Last summer I enrolled in a creative nonfiction class at Harvard taught by David Gessner, an accomplished nonfiction author and blogger.
For the first half of the semester, I based my responses to the weekly writing exercises on “safe” subjects: a family trip to Maine, a favorite childhood memory, my passion for baking.
During the fifth week of class, however, our assignment was to write a single page about something outside of our comfort zone, something truly personal.
Even though I knew what I was going to write about, I waited until late the night before to complete the assignment.
I emailed the essay to David and shoved the printed copy deep into my backpack, not wanting to look at it again until I absolutely had to.
The next day I arrived at Harvard early and was relieved to find the classroom empty. I pulled my phone out of my pocket and was opening the email app when David strode into the room, his longish gray hair windswept and papers overflowing the top of his worn leather messenger bag.
He saw me sitting there and grinned as he dropped the bag on to the pocked surface of the conference table.
“Kate! I’m glad you’re here early. I want to talk to you about today’s assignment.”
My stomach lurched. I knew what was coming.
David rummaged through his bag and pulled out a dog-eared sheet of paper: my essay. I could see his scrawled comments all over the margins as he held up the paper and gestured towards it. “Your mother and the overdose and the cats—it’s brilliant! Why haven’t you written about her before?”
I stared at the table as I mumbled “Because it’s too hard.”
“Too hard? What’s too hard?”
I took a deep breath and looked up at him. “Because I’m ashamed. I’m ashamed of her and ashamed of the way I feel about her.” I turned away, blinking back tears.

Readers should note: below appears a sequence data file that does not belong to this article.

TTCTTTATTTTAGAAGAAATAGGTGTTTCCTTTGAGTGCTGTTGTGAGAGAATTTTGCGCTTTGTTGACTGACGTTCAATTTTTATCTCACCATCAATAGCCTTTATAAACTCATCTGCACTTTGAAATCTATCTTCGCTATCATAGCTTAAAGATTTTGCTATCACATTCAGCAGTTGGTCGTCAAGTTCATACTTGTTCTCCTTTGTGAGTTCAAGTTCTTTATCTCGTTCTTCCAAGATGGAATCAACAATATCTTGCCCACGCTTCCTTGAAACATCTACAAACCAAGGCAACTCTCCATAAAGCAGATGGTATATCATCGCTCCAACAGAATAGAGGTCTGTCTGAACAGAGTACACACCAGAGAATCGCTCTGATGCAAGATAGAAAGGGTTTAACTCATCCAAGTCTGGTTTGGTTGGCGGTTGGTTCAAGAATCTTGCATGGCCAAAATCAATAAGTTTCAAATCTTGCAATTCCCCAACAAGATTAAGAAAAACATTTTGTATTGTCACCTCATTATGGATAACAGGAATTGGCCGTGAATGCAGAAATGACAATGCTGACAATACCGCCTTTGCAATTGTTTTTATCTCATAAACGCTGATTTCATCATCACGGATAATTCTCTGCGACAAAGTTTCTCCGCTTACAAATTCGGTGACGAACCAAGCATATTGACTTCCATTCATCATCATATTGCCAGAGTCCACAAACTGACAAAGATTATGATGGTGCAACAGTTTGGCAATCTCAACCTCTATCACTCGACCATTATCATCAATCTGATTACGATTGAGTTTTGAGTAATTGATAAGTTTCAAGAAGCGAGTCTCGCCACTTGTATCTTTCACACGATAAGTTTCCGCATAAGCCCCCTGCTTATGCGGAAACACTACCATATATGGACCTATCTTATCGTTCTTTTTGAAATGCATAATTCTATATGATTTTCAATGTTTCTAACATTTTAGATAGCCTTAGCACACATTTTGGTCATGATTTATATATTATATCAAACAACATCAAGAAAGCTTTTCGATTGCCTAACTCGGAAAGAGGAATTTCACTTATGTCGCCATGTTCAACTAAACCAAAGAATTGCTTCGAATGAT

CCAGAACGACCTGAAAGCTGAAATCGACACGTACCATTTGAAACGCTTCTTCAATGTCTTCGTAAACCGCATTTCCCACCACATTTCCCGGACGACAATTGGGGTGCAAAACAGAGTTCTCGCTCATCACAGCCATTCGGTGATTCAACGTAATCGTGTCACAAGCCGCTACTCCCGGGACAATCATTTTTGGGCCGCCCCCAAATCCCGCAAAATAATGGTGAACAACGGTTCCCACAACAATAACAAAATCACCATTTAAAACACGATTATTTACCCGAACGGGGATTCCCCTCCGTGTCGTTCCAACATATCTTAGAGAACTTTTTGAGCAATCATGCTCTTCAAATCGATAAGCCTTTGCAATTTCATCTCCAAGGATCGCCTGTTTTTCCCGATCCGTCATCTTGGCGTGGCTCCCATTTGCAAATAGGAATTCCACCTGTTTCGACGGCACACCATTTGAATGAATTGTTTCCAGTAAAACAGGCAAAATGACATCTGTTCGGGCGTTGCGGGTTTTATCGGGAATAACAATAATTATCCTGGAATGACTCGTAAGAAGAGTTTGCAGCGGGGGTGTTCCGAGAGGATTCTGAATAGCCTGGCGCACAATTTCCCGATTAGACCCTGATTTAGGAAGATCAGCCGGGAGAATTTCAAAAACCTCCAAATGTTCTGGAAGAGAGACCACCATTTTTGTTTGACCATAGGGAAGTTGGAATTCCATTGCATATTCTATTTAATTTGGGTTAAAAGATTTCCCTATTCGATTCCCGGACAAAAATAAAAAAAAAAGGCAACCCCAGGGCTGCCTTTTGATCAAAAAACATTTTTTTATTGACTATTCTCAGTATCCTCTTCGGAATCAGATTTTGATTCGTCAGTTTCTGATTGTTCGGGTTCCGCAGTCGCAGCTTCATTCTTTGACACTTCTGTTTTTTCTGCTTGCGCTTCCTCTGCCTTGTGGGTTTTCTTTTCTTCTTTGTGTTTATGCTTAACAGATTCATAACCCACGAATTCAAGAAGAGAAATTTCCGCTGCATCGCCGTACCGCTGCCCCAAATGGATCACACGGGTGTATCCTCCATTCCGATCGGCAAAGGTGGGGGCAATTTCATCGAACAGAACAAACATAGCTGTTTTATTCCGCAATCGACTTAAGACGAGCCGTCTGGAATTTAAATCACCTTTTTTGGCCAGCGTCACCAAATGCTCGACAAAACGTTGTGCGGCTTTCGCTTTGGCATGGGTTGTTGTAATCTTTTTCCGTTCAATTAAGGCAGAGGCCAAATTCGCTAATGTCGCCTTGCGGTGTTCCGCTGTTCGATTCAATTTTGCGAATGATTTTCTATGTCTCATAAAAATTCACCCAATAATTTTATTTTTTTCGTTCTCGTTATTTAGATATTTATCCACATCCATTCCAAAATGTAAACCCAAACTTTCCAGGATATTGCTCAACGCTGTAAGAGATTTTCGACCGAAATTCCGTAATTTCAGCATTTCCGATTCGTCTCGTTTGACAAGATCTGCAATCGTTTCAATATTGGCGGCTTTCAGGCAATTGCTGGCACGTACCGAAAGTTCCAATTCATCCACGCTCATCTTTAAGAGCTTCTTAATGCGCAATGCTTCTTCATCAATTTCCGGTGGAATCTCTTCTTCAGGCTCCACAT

I heard David sit down next to me. “Look at me, Kate,” he said. Biting my lip hard, I swiveled back to face him. He stared at me, his pointed index finger two inches from my face, and said “That’s exactly why you need to write about her. Don’t worry about who might read it. She never has to read it. Just get the words down on the page.”
It was the single most valuable piece of writing advice I have ever received.
It’s always personal.
Unless we’re writing ad copy or documenting a scientific experiment, any and all writing we do is personal.
I don’t care if it’s a grocery list or an autobiography: every detail—from the arrangement of the words on the page to the use of the first or third person—reflects the personality and emotions of the writer.
While you’re not likely to offend anyone by putting the produce before the meats and dry goods on your shopping list, you do run the risk of angering, embarrassing, or hurting someone (a spouse, a friend, a coworker) if you portray him or her in a less than flattering role in your memoir.
Some writers experience no internal conflict whatsoever when it comes to choosing between their own feelings and those of the people they write about.
These are my feelings, and I have a right to express them--feelings of others be damned.